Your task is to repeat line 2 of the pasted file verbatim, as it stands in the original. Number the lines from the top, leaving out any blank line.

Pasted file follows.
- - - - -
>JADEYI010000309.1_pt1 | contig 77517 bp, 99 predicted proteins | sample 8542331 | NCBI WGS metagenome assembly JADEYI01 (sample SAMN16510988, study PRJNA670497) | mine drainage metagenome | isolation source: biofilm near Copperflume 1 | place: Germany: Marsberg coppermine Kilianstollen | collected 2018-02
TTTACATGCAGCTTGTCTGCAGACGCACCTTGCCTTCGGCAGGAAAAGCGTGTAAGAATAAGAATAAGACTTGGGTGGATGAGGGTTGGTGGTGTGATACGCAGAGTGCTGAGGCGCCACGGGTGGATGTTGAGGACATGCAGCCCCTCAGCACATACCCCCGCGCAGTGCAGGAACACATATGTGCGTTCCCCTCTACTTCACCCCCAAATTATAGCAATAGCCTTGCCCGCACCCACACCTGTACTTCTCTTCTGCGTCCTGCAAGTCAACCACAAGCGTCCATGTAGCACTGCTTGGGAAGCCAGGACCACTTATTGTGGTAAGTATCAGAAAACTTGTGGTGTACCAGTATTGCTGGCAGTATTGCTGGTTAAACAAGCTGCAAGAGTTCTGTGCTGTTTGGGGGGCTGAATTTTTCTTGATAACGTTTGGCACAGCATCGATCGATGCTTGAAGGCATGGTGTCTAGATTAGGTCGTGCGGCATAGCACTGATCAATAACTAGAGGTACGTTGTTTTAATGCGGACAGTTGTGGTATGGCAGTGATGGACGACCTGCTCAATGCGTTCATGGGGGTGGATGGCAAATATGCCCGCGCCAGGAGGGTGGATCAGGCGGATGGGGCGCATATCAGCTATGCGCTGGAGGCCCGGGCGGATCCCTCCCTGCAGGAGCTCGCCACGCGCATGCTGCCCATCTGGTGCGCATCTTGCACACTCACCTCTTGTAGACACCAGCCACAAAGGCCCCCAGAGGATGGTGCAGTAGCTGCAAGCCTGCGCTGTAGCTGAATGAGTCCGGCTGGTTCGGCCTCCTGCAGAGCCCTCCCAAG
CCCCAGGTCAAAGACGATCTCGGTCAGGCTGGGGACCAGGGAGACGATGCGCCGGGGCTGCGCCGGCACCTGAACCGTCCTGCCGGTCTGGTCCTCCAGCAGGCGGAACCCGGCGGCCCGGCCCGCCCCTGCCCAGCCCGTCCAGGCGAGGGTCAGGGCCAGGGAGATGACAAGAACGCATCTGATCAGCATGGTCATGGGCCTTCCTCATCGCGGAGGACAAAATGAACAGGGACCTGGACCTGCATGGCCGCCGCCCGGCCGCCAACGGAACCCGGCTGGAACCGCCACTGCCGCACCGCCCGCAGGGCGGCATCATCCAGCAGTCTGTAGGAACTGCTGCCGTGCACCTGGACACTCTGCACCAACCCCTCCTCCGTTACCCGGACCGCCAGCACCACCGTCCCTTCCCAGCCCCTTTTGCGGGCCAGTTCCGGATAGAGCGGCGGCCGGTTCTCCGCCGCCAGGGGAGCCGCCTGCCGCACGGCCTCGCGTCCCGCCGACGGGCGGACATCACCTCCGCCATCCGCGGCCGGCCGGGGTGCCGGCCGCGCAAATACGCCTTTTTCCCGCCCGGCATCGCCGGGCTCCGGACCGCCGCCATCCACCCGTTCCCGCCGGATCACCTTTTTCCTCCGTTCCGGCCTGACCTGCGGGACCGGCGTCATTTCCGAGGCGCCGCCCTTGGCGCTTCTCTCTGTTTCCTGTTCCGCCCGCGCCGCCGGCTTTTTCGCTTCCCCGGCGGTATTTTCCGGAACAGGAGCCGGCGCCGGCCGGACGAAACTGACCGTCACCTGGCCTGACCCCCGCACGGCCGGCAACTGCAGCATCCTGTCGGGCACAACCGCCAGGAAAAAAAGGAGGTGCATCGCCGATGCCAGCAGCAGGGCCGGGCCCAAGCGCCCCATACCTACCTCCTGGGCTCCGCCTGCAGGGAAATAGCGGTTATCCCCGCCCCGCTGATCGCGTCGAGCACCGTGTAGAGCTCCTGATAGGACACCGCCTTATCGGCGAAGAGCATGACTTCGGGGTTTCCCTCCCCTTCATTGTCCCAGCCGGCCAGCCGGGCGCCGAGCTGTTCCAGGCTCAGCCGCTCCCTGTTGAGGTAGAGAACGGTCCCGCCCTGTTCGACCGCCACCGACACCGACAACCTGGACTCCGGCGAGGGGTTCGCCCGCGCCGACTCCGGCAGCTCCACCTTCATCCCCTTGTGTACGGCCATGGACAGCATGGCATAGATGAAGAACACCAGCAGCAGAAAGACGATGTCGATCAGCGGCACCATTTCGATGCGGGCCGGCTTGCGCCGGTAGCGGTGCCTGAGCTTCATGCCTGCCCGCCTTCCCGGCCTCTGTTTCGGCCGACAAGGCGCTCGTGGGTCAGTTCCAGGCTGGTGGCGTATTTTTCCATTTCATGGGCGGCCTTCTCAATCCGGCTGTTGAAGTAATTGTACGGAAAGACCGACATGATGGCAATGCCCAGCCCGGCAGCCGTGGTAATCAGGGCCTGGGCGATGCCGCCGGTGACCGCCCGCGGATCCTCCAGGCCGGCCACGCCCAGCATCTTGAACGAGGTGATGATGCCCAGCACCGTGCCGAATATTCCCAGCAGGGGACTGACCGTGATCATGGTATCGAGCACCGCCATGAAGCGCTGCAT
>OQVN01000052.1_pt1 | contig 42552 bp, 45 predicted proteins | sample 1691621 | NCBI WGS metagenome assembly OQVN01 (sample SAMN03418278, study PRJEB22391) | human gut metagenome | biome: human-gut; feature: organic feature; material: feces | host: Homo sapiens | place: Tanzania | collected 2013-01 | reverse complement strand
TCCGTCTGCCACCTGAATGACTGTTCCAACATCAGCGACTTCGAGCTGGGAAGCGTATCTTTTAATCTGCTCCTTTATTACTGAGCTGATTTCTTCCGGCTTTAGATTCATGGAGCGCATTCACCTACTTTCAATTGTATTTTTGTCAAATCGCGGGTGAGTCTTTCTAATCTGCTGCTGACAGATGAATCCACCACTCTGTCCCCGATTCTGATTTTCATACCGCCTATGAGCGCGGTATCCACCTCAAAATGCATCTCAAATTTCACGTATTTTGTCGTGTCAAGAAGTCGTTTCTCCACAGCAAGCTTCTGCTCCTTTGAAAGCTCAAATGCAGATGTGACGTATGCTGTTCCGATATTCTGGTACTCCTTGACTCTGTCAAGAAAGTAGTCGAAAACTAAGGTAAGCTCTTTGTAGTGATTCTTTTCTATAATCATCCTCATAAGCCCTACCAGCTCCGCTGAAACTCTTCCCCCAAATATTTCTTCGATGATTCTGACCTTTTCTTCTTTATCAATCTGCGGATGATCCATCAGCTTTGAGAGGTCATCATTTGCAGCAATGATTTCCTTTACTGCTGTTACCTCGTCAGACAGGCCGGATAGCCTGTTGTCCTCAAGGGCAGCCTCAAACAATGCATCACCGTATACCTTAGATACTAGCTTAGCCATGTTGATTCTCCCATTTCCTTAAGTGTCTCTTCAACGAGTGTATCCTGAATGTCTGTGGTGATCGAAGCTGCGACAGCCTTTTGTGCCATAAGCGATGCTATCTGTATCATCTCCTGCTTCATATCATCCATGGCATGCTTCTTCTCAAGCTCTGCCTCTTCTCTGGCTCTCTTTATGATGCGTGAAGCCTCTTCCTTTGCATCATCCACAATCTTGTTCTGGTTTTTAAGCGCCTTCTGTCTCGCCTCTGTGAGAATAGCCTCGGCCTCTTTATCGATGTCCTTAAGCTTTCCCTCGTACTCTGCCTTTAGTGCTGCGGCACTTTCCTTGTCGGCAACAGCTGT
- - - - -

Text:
TTTACATGCAGCTTGTCTGCAGACGCACCTTGCCTTCGGCAGGAAAAGCGTGTAAGAATAAGAATAAGACTTGGGTGGATGAGGGTTGGTGGTGTGATACGCAGAGTGCTGAGGCGCCACGGGTGGATGTTGAGGACATGCAGCCCCTCAGCACATACCCCCGCGCAGTGCAGGAACACATATGTGCGTTCCCCTCTACTTCACCCCCAAATTATAGCAATAGCCTTGCCCGCACCCACACCTGTACTTCTCTTCTGCGTCCTGCAAGTCAACCACAAGCGTCCATGTAGCACTGCTTGGGAAGCCAGGACCACTTATTGTGGTAAGTATCAGAAAACTTGTGGTGTACCAGTATTGCTGGCAGTATTGCTGGTTAAACAAGCTGCAAGAGTTCTGTGCTGTTTGGGGGGCTGAATTTTTCTTGATAACGTTTGGCACAGCATCGATCGATGCTTGAAGGCATGGTGTCTAGATTAGGTCGTGCGGCATAGCACTGATCAATAACTAGAGGTACGTTGTTTTAATGCGGACAGTTGTGGTATGGCAGTGATGGACGACCTGCTCAATGCGTTCATGGGGGTGGATGGCAAATATGCCCGCGCCAGGAGGGTGGATCAGGCGGATGGGGCGCATATCAGCTATGCGCTGGAGGCCCGGGCGGATCCCTCCCTGCAGGAGCTCGCCACGCGCATGCTGCCCATCTGGTGCGCATCTTGCACACTCACCTCTTGTAGACACCAGCCACAAAGGCCCCCAGAGGATGGTGCAGTAGCTGCAAGCCTGCGCTGTAGCTGAATGAGTCCGGCTGGTTCGGCCTCCTGCAGAGCCCTCCCAAG